Reading Tips

Nicolelisa is a retired homeschool mother of three and currently lives in central Florida with her husband, Greg. Nicolelisa loves to read to and with children and actively encourages mothers of young children online, in homeschool groups, churches, and in her community.

These reading tips are intended to foster the success of those teaching chidren to read. They are designed to aid reading vocabulary, fluency, and comprehension.

(More downloadable reading helps are forthcoming!)

Microsoft Word – Pre-Reading Techniques.docx

Pre-Reading for Every Age

We all do it without recognizing it—we are all pre-readers. Pre-reading is simply using our observations to give us an idea about what we are about to read.

Have you ever read a book summary on a back-cover or interior front flap of a book? Do you inspect the cover art to get an idea of whether or not you’d be interested in reading a book? Do you look over the table of contents or read reviews?

These are all pre-reading activities which broaden our understanding of the books we read.

For children, these types of pre-reading activities are very helpful in first gaining interest in a book and then comprehending the story.

Early picture books are simple stories with generous illustrations which bring the stories to life in the imaginations of young children. Images linked to words give broader understanding to young readers.

Board books without words are truly audible books for children—those reading the stories are providing the initial image-word associations.

Here are some basic pre-reading activities to help your student comprehend what they are reading or are about to read.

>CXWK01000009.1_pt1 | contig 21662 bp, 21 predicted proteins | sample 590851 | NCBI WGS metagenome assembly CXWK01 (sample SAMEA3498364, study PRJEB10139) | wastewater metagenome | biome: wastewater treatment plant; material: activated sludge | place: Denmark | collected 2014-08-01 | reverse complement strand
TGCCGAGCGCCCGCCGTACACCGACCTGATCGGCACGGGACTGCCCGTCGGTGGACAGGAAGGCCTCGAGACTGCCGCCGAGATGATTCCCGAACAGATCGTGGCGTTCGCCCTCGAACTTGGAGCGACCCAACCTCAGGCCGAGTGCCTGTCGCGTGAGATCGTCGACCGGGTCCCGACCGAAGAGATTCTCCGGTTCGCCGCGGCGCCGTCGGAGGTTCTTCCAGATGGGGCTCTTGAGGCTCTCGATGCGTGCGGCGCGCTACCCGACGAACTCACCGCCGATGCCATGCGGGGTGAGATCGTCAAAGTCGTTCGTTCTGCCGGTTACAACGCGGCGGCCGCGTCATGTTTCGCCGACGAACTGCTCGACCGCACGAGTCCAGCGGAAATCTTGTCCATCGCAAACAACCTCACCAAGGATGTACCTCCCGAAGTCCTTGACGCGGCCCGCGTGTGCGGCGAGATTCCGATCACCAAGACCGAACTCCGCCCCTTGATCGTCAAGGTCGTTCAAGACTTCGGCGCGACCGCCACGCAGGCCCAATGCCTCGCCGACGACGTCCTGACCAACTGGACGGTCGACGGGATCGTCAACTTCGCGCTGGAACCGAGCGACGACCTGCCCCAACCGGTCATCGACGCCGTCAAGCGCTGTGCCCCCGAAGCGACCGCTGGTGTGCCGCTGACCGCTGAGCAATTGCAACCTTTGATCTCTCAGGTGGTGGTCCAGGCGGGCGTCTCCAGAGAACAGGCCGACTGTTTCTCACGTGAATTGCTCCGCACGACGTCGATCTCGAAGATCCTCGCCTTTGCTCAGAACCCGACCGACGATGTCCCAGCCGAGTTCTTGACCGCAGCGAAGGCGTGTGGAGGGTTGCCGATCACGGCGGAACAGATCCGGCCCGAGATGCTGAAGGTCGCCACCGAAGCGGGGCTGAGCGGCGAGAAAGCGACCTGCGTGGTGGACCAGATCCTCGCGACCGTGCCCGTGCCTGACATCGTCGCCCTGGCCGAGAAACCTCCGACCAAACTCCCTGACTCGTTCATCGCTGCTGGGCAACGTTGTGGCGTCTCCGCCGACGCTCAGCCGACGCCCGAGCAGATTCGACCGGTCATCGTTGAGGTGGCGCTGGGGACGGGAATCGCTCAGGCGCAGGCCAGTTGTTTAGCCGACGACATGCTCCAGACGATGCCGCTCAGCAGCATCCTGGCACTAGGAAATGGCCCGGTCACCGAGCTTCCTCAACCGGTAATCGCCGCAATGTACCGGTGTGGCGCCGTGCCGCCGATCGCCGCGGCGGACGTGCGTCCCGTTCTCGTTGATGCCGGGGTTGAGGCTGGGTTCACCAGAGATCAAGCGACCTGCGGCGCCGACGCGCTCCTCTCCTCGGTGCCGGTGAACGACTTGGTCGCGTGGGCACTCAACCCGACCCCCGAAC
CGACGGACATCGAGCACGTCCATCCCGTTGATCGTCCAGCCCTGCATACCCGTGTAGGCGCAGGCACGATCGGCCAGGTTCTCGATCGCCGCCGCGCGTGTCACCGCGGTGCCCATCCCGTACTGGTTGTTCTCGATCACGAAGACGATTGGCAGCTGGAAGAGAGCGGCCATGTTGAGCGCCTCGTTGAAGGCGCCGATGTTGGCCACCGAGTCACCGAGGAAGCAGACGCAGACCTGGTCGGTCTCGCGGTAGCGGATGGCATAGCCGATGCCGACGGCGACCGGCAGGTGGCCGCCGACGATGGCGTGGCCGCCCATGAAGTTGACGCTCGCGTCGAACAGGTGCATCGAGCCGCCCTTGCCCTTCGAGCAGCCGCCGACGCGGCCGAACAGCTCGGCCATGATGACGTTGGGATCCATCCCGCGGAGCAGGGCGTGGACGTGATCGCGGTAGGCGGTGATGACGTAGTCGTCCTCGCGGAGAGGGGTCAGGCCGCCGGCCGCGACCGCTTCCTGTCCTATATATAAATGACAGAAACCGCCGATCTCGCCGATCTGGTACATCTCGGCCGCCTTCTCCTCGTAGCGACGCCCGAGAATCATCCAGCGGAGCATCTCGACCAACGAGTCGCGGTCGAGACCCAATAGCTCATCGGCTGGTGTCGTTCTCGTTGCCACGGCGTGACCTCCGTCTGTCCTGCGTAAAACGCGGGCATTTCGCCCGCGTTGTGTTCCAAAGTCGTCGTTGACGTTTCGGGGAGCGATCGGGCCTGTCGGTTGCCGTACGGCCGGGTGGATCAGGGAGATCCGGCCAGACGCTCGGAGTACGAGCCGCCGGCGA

Pre-Reading Techniques for Fiction and Non-Fiction

1. Make simple observations with your student by asking questions (deductive reasoning).

• (Look at the cover art together)
What do you think this book is about by looking at the cover?

2. Use the cover information for further observation.

  • (Read the back-cover reviews)
    From what people who’ve read the book say, what more do we know about this book?
  • (Read the interior front-flap or back cover summary) What more have we learned about this book?
  • (Read through the table of contents and read the chapter titles—unless the chapters are numbered) Do you see any story progression from the chapter headings? What do you think chapter 1 (read the title) will be about?

3. Read online reviews—we have many on—and ask similar questions. Pre-Reading Techniques for Non-Fiction and Textbooks

  1. Begin with what you already know.
    • Tell me what you already know about _____?
    • What would you like to learn about _____?
    • Do you have any questions about _____ that you’d like answered?
  2. Read the introduction and chapter summaries and ask the following questions:
    • What does the introduction tell us this chapter is going to be about?
    • How does the summary broaden our understanding of the topic that is discussed in the chapter?
  3. Pre-Read Topic Sentences and Identify Paragraph Structure
    Go back to the beginning of the chapter. Explain how paragraphs are usually structured. A topic sentence tells us what the paragraph is about.
    The following sentences often give us an illustration to support the topic sentence. Often the final sentence summarizes the topic sentence.
  4. Read several topic sentences together and ask:

• From the topic sentence, what do you think this paragraph is about?

5. Read through several paragraphs together and identify their structure by asking the following questions.

  • Can you tell read the topic sentence to me and tell me what the paragraph is going to be about?
  • What illustrations or examples does the author give us to support the topic sentence?
  • Is there a summary sentence at the end of the paragraph?

Word/Image Association and Picture-Pairing

Studies have found that pictures are encoded in our brains more effectively than words.